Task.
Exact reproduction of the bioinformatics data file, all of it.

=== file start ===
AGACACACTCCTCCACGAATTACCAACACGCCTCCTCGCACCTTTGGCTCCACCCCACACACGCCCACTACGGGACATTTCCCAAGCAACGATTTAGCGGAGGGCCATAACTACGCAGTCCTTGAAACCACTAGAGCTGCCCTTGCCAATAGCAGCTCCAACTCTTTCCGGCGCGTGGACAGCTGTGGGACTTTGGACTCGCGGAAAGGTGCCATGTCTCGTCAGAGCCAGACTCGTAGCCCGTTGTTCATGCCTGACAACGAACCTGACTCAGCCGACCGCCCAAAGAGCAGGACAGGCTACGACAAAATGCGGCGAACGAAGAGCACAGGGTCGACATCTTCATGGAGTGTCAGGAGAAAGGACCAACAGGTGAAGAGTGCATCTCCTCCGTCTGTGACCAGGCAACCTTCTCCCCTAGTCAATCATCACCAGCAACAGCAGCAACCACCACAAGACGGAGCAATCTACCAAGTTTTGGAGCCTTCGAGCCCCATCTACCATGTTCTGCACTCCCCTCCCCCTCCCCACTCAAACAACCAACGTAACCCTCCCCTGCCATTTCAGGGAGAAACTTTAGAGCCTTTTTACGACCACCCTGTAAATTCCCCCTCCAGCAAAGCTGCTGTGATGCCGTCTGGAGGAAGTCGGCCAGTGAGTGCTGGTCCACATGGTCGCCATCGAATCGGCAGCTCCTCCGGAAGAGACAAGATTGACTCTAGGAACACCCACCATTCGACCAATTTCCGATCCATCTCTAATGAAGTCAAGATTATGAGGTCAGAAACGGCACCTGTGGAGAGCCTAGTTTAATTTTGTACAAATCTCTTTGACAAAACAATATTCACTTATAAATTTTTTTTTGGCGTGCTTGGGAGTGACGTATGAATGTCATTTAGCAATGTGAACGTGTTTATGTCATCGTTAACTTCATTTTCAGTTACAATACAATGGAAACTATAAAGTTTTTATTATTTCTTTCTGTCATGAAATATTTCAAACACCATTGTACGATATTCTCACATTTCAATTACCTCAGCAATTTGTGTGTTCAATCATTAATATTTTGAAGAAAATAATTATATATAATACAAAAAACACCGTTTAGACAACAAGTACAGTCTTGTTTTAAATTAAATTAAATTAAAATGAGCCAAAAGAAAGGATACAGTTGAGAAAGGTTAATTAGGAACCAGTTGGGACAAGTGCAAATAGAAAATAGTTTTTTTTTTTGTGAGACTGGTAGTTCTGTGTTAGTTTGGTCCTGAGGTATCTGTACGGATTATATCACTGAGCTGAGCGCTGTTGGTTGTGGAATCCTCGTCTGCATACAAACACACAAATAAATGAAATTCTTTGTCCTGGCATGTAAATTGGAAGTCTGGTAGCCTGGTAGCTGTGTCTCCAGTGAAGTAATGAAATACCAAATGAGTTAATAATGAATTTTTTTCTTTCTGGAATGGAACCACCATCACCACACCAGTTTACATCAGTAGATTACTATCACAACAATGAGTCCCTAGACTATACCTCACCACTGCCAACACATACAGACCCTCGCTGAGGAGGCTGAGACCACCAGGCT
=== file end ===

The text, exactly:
AGACACACTCCTCCACGAATTACCAACACGCCTCCTCGCACCTTTGGCTCCACCCCACACACGCCCACTACGGGACATTTCCCAAGCAACGATTTAGCGGAGGGCCATAACTACGCAGTCCTTGAAACCACTAGAGCTGCCCTTGCCAATAGCAGCTCCAACTCTTTCCGGCGCGTGGACAGCTGTGGGACTTTGGACTCGCGGAAAGGTGCCATGTCTCGTCAGAGCCAGACTCGTAGCCCGTTGTTCATGCCTGACAACGAACCTGACTCAGCCGACCGCCCAAAGAGCAGGACAGGCTACGACAAAATGCGGCGAACGAAGAGCACAGGGTCGACATCTTCATGGAGTGTCAGGAGAAAGGACCAACAGGTGAAGAGTGCATCTCCTCCGTCTGTGACCAGGCAACCTTCTCCCCTAGTCAATCATCACCAGCAACAGCAGCAACCACCACAAGACGGAGCAATCTACCAAGTTTTGGAGCCTTCGAGCCCCATCTACCATGTTCTGCACTCCCCTCCCCCTCCCCACTCAAACAACCAACGTAACCCTCCCCTGCCATTTCAGGGAGAAACTTTAGAGCCTTTTTACGACCACCCTGTAAATTCCCCCTCCAGCAAAGCTGCTGTGATGCCGTCTGGAGGAAGTCGGCCAGTGAGTGCTGGTCCACATGGTCGCCATCGAATCGGCAGCTCCTCCGGAAGAGACAAGATTGACTCTAGGAACACCCACCATTCGACCAATTTCCGATCCATCTCTAATGAAGTCAAGATTATGAGGTCAGAAACGGCACCTGTGGAGAGCCTAGTTTAATTTTGTACAAATCTCTTTGACAAAACAATATTCACTTATAAATTTTTTTTTGGCGTGCTTGGGAGTGACGTATGAATGTCATTTAGCAATGTGAACGTGTTTATGTCATCGTTAACTTCATTTTCAGTTACAATACAATGGAAACTATAAAGTTTTTATTATTTCTTTCTGTCATGAAATATTTCAAACACCATTGTACGATATTCTCACATTTCAATTACCTCAGCAATTTGTGTGTTCAATCATTAATATTTTGAAGAAAATAATTATATATAATACAAAAAACACCGTTTAGACAACAAGTACAGTCTTGTTTTAAATTAAATTAAATTAAAATGAGCCAAAAGAAAGGATACAGTTGAGAAAGGTTAATTAGGAACCAGTTGGGACAAGTGCAAATAGAAAATAGTTTTTTTTTTTGTGAGACTGGTAGTTCTGTGTTAGTTTGGTCCTGAGGTATCTGTACGGATTATATCACTGAGCTGAGCGCTGTTGGTTGTGGAATCCTCGTCTGCATACAAACACACAAATAAATGAAATTCTTTGTCCTGGCATGTAAATTGGAAGTCTGGTAGCCTGGTAGCTGTGTCTCCAGTGAAGTAATGAAATACCAAATGAGTTAATAATGAATTTTTTTCTTTCTGGAATGGAACCACCATCACCACACCAGTTTACATCAGTAGATTACTATCACAACAATGAGTCCCTAGACTATACCTCACCACTGCCAACACATACAGACCCTCGCTGAGGAGGCTGAGACCACCAGGCT